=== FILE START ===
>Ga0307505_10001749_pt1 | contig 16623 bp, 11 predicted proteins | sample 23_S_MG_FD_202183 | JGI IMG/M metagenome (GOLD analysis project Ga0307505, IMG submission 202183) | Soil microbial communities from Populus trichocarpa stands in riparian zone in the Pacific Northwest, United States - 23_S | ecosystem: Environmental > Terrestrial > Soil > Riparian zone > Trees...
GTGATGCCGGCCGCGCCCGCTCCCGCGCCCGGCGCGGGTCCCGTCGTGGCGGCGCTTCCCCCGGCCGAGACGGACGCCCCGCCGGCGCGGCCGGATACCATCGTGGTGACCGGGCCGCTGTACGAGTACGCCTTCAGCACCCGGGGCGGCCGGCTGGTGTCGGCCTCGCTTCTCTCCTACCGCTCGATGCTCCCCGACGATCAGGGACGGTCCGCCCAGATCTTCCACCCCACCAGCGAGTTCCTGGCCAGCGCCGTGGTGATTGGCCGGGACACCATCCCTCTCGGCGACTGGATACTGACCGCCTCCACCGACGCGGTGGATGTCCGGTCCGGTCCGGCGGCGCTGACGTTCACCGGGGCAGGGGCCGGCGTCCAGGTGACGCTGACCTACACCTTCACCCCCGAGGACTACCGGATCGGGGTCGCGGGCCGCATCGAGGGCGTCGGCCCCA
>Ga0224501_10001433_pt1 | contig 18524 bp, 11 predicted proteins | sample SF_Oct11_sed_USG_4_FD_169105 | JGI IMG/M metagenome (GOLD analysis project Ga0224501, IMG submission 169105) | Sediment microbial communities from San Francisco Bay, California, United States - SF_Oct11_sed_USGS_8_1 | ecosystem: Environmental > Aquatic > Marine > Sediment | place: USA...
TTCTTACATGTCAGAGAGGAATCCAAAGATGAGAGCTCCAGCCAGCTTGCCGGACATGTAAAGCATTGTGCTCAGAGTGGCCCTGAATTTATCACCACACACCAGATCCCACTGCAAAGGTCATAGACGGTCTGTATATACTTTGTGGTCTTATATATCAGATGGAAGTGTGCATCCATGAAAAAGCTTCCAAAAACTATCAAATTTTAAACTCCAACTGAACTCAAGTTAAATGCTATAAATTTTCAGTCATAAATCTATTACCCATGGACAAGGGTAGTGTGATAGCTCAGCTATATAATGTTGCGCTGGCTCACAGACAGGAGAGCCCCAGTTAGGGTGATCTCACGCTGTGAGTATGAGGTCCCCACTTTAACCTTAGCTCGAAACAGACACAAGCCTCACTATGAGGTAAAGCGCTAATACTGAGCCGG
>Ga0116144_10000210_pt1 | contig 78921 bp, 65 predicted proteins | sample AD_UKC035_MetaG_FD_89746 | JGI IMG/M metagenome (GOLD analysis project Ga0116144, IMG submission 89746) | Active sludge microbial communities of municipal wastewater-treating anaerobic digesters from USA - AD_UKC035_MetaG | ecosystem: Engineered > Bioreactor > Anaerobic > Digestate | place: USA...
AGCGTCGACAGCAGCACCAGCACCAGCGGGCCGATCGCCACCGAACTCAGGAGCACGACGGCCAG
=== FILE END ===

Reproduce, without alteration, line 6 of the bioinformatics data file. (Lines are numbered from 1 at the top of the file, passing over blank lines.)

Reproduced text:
AGCGTCGACAGCAGCACCAGCACCAGCGGGCCGATCGCCACCGAACTCAGGAGCACGACGGCCAG